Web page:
The Borgias avaThe Borgias is a historical-fiction drama TV series that was on the screens in 2011-2013. And don’t mind this show being 10 years old – it’s still spectacular, especially regarding the movie costumes. But, as usual with modern near historical films, the apparel of the characters isn’t fully period-accurate. Let’s look at The Borgias underwear pieces in this post and find out if they’re the real deal or badly made modern stylizations.

The article is based on the video by Natalya Skornyakova: https://www.youtube.com/watch?v=FX3YAE_owi0

The costume designer of The Borgias series was Gabriella Pescucci. And one of the wardrobe team was famous Luca Costigliolo, the co-author of 17th-Century Men's Dress Patterns and Seventeenth-Century Women's Dress Patterns books. So, a lot of The Borgias costume features are historically accurate and very true. But not all of them. Let’s find out the accuracies and inaccuracies of The Borgias underpinnings.

 

Inaccuracies in show costume underwear of The Borgias series

 

The Borgia was an infamous Spanish-Aragonese noble family that gained power in Europe in the 15th-16th century, during the Italian Renaissance. So, in the TV show, we’re talking about this particular period.


Chemise

At the time, both men and women wore chemises as an obligatory item of the wardrobe. No outer garments were put close to the skin, without a linen or cotton shirt.

 

Inaccuracies in show costume underwear of The Borgias series

Inaccuracies in show costume underwear of The Borgias series

 

Although, the cut of male shirts in The Borgias isn’t always accurate for the 15th century. Some of the chemises are open in the front and have a number of ties to close the opening. But until the end of the 19th century, there were no such cuts, all of the shirts were put on over the head and had only small openings.

 

Inaccuracies in show costume underwear of The Borgias series

 

This is how men’s chemises really looked like.

 

Inaccuracies in show costume underwear of The Borgias series

 

At the same time, most of the shirts are fine. They have either a short front slit or a slit on the shoulder and are fastened there.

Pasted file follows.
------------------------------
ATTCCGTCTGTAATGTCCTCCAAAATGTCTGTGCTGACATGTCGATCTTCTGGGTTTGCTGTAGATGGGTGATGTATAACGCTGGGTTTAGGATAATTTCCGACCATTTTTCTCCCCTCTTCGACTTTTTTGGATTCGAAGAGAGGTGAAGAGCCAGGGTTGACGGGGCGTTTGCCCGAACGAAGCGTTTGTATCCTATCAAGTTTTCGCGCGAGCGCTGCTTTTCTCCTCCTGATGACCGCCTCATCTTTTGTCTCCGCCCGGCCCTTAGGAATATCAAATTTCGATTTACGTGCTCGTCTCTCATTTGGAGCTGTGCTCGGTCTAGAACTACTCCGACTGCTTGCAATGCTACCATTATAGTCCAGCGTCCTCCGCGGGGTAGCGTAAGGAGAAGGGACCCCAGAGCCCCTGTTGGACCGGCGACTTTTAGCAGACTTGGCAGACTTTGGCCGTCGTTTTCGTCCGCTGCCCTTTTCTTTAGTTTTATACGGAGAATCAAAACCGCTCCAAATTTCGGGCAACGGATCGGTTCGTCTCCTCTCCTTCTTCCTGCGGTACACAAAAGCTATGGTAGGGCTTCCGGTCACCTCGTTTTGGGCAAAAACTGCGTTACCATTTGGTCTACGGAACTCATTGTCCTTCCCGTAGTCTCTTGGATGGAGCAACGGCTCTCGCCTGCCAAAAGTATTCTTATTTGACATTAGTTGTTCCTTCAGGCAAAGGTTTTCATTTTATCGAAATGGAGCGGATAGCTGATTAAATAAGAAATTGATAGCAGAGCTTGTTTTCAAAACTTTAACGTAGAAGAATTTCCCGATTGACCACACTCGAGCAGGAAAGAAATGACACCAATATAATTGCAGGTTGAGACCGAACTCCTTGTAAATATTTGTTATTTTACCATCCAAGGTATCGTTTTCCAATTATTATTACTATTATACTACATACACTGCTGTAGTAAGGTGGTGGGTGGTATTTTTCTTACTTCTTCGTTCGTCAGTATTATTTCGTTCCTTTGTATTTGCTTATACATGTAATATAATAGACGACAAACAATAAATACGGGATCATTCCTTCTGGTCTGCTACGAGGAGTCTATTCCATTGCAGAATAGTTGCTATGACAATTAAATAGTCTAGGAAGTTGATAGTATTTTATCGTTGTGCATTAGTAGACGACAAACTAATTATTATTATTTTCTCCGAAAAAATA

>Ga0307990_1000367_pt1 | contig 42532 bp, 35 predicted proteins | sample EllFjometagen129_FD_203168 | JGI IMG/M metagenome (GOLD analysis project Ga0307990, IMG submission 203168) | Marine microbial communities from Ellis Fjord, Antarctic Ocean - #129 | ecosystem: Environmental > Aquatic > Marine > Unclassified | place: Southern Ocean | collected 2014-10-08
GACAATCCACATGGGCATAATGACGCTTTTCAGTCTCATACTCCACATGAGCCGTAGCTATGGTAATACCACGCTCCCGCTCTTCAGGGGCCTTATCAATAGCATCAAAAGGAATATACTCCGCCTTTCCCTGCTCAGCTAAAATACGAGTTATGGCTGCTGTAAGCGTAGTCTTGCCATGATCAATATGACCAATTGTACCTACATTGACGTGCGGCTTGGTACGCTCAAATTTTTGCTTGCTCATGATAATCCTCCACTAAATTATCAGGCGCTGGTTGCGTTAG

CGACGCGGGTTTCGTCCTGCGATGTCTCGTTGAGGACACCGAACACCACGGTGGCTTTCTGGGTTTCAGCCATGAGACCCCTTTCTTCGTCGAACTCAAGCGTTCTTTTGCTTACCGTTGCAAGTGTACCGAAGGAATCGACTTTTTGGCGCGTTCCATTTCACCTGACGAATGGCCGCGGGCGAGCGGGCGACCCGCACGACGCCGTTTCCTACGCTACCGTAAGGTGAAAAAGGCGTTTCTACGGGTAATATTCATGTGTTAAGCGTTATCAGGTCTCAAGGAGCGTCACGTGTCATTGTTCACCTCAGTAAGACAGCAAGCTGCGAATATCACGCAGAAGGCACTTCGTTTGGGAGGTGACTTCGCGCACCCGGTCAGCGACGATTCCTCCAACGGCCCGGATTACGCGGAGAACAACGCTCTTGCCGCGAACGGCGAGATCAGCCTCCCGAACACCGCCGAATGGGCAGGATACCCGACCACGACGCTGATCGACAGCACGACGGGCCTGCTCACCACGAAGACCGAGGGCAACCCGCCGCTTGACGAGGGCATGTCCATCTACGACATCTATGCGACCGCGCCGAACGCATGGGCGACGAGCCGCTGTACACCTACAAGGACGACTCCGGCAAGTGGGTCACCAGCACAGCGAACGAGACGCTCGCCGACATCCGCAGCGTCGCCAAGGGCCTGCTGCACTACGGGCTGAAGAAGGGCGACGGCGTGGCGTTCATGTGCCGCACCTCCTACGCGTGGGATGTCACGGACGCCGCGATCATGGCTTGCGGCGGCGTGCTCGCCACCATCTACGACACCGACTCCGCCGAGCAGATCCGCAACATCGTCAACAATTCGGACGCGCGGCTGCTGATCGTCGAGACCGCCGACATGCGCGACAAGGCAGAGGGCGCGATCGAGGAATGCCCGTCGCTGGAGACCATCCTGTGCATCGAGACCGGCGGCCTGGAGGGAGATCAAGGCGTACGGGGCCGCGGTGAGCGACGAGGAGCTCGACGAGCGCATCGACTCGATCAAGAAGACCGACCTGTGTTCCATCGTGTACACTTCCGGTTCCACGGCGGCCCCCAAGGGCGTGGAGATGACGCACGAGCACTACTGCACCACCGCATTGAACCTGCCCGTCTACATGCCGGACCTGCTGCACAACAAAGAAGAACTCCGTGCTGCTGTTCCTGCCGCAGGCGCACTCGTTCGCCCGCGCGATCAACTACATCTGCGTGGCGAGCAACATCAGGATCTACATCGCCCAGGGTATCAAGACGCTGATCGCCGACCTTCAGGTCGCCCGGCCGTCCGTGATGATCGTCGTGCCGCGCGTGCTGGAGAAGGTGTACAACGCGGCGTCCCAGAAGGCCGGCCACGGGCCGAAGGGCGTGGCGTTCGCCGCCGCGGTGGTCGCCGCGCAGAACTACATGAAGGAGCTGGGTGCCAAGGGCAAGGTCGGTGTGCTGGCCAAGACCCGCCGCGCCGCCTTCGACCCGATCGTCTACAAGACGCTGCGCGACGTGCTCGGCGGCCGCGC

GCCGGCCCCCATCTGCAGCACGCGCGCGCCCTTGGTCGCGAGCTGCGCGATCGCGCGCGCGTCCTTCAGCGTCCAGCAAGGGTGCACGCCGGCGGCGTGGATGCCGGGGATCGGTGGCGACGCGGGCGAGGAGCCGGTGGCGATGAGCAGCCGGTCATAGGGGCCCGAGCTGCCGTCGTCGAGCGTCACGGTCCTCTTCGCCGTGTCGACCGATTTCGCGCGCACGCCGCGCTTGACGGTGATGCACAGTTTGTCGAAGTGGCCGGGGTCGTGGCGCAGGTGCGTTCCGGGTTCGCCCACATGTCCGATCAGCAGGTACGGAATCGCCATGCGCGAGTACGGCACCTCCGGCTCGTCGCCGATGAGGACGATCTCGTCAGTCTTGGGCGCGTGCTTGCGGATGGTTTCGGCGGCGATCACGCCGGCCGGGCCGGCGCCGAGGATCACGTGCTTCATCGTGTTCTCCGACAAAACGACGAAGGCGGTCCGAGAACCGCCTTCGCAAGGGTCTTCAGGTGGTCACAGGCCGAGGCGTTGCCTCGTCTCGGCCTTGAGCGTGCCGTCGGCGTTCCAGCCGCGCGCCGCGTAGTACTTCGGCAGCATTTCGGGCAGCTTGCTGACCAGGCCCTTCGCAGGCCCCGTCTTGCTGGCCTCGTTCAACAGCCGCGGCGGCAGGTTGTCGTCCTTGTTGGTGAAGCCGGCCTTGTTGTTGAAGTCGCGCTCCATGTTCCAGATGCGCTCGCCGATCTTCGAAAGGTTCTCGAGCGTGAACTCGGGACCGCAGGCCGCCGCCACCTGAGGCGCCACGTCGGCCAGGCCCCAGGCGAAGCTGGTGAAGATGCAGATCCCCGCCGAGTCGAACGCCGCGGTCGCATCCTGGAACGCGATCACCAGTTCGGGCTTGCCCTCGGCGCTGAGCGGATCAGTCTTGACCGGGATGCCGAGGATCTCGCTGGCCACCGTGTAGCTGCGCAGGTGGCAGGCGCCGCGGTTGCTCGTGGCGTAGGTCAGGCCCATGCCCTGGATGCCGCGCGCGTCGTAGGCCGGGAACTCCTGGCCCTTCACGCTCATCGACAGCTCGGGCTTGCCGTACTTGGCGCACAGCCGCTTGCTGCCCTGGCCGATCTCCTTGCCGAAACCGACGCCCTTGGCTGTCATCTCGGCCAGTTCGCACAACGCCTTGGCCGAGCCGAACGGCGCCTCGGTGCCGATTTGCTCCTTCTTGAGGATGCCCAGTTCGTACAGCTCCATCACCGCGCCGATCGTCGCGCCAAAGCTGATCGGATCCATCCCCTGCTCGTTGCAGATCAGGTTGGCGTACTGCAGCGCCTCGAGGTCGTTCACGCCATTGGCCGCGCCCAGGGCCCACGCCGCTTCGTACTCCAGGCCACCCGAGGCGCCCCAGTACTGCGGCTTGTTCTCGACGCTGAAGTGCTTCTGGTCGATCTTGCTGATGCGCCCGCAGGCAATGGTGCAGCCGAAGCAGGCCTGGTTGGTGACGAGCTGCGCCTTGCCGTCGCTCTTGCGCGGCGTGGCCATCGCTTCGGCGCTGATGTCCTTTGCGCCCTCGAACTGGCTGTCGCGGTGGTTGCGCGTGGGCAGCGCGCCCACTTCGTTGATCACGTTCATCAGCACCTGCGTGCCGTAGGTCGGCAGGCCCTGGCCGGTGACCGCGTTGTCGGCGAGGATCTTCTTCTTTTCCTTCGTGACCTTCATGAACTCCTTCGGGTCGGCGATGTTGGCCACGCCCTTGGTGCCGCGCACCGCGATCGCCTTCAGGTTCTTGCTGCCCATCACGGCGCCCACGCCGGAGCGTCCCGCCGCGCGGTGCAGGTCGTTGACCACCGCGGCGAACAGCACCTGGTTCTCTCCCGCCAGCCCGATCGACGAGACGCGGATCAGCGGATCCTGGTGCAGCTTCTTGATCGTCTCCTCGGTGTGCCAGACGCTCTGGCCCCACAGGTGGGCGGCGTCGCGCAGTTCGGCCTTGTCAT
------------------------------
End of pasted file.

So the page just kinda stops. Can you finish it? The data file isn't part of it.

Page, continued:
Inaccuracies in show costume underwear of The Borgias series

 

The collar is sometimes adorned with a little embroidery, which was a typical thing for 15th-century noblemen’s chemises. This trend became popular throughout Europe in the 1400s.

Ladies’ chemises are also easily found in The Borgias series. In daily life, chemises were seen peeking at the neckline and through the slits in the sleeves (another widespread trend that appeared closer to the end of the 15th – beginning of the 16th century).

 

Inaccuracies in show costume underwear of The Borgias series

 

We have some good views of chemises used as a nightgown.

 

Inaccuracies in show costume underwear of The Borgias series

Inaccuracies in show costume underwear of The Borgias series

 

But this particular shirt is obviously made from chiffon or some other modern fabric, while 15th-century chemises were usually sewn from fine linen or cotton, even the high-class and royal ones.

A richly adorned chemise was used for intimate purposes, like contemporary lace lingerie. But the chemise had to be there – no bra and panties were invented yet.

 

Inaccuracies in show costume underwear of The Borgias series

 

Short braies or bracca

Men wore underpants called “braies” in the medieval and Renaissance period. There were different variations of these undergarments, different lengths, etc. The design of braies closest to modern male lingerie was called “short braies” or “bracca” in Italy. We see such underwear on men in the scenes in Neapolitan baths.

 

Inaccuracies in show costume underwear of The Borgias series

Inaccuracies in show costume underwear of The Borgias series

 

And we should say these bracca are rather accurate. They’re made from white linen and tied in the front.

By the way, we can find no female panties in The Borgias show – thank you, costume designers, because women didn’t use such underwear in the 15th century.


Stockings

Instead, we see a lot of women’s stockings in this series. They’re much closer to the real deal than in some other historical movies – no transparent nylon-like stockings – but still, stockings in The Borgias aren’t fully accurate.

 

Inaccuracies in show costume underwear of The Borgias series

 

In the 15th century, women used thin woolen stockings, sewn and not knitted. And the garters were tied under the knee, not above.

 

Inaccuracies in show costume underwear of The Borgias series

 

Like these modern replicas.

 

Inaccuracies in show costume underwear of The Borgias series

 

To be continued…

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